Ordering up optimized delivery productivity

Team Goliath is currently working with Geotab’s experts to integrate telematics data with delivery data to optimize routes and driver workflows. Since Geotab is built on an open, configurable platform there are endless possibilities to customize features to the specific needs of Team Goliath. 


Maximizing efficiency on high-volume nights promises to boost driver earning potential and streamline customer service. It will also add another item to the already-impressive return on investment (ROI) associated with switching to a fleet: 

  • Team Goliath’s non-owned auto policy cost plummeted from $120,000 to $10,000 per year.
  • They’ve eliminated the issue of mileage theft.
  • They estimate their cost per delivery mile is 20 cents lower than when they were reimbursing drivers for mileage.
  • They were able to claim the $1.8 million paid for the fleet as a tax write off. 

The safest delivery drivers on the road

With their Geotab-powered fleet in place, Christian and Stephanie will never again lose sleep wondering if they’ll be hit with a frivolous mileage reimbursement lawsuit. The Reiches are also confident that their drivers are the safest on the road – and the happiest. 


“Our drivers love to know they’re doing a great job and Geotab helps us show them,” says Stephanie. “If we said we were going back to mileage reimbursement, I think everyone would quit. They love driving the company cars and they love the technology.”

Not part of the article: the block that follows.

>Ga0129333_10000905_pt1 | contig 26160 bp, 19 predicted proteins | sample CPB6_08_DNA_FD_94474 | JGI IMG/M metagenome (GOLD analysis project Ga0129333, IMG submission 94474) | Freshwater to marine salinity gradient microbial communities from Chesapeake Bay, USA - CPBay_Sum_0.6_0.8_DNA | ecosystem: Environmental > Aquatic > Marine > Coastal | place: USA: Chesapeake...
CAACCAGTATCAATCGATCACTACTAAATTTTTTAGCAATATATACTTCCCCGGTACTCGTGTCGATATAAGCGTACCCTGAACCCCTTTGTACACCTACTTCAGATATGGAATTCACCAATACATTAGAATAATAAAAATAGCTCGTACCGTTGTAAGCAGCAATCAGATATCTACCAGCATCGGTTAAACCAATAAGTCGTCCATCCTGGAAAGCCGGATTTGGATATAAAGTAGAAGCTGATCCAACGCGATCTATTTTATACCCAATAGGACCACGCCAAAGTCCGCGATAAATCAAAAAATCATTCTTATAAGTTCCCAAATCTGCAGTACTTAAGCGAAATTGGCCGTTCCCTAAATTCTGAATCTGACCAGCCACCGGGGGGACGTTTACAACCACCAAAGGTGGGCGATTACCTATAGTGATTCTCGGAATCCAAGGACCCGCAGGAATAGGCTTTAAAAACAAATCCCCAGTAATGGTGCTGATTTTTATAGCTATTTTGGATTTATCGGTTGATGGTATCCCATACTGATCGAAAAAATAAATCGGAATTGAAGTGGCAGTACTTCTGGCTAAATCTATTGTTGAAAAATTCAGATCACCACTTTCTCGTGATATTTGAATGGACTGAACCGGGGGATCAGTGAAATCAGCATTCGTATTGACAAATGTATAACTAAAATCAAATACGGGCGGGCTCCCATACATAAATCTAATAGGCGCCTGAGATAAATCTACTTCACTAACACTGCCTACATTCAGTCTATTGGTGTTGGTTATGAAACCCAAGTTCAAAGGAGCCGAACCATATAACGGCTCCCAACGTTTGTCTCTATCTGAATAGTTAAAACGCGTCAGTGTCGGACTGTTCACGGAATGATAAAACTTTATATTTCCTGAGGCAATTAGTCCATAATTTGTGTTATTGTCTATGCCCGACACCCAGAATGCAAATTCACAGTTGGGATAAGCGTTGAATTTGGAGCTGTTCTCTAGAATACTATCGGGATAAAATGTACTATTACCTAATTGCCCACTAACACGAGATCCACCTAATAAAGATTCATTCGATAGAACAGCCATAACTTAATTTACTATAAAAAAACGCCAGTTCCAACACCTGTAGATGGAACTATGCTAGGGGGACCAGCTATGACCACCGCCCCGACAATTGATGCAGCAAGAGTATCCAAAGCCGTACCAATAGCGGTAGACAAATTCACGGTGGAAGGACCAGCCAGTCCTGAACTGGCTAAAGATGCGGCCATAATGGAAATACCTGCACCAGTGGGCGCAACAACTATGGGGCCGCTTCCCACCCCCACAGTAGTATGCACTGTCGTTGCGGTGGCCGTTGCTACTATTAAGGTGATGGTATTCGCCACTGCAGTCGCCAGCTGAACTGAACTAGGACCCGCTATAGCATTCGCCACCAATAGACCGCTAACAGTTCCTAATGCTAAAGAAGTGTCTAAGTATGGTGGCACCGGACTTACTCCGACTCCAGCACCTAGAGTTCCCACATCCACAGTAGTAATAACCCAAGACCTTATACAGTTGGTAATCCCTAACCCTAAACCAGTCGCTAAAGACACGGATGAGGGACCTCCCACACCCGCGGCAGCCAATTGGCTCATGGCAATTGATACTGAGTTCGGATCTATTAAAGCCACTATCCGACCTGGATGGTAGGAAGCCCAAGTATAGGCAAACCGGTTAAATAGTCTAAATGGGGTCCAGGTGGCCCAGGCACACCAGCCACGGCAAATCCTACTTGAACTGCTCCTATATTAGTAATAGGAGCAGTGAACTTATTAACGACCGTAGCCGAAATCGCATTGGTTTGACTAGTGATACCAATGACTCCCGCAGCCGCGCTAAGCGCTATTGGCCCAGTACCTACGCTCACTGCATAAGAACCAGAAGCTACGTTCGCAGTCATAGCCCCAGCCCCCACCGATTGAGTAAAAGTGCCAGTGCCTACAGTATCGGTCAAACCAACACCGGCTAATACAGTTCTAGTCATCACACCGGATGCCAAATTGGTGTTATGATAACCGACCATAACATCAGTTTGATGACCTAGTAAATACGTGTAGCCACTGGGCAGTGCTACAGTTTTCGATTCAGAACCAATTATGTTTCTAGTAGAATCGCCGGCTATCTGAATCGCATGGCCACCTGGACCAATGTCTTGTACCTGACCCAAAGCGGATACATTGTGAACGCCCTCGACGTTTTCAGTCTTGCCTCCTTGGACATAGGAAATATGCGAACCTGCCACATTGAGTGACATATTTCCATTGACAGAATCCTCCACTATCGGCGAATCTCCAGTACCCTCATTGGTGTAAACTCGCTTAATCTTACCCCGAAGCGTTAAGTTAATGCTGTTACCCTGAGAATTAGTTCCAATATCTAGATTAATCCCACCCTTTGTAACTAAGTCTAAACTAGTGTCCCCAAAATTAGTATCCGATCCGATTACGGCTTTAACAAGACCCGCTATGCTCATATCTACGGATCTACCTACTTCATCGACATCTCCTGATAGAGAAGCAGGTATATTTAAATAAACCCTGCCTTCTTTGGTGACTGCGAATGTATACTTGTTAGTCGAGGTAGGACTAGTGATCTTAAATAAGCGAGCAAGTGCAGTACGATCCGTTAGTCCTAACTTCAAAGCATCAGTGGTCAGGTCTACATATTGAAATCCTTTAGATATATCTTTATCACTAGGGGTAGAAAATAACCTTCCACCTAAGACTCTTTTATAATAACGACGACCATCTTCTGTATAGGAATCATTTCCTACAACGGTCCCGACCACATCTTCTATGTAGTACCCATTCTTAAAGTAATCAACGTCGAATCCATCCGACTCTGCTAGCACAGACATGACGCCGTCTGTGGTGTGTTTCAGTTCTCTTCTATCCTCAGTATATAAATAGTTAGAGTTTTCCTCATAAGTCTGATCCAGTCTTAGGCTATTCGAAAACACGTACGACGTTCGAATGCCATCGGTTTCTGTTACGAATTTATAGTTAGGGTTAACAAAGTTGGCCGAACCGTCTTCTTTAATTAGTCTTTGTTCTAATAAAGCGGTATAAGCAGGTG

To see how more real-life companies are using telematics to drive up safety and savings, check out our library of customer stories.  

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Geotab's blog posts are intended to provide information and encourage discussion on topics of interest to the telematics community at large. Geotab is not providing technical, professional or legal advice through these blog posts. While every effort has been made to ensure the information in this blog post is timely and accurate, errors and omissions may occur, and the information presented here may become out-of-date with the passage of time.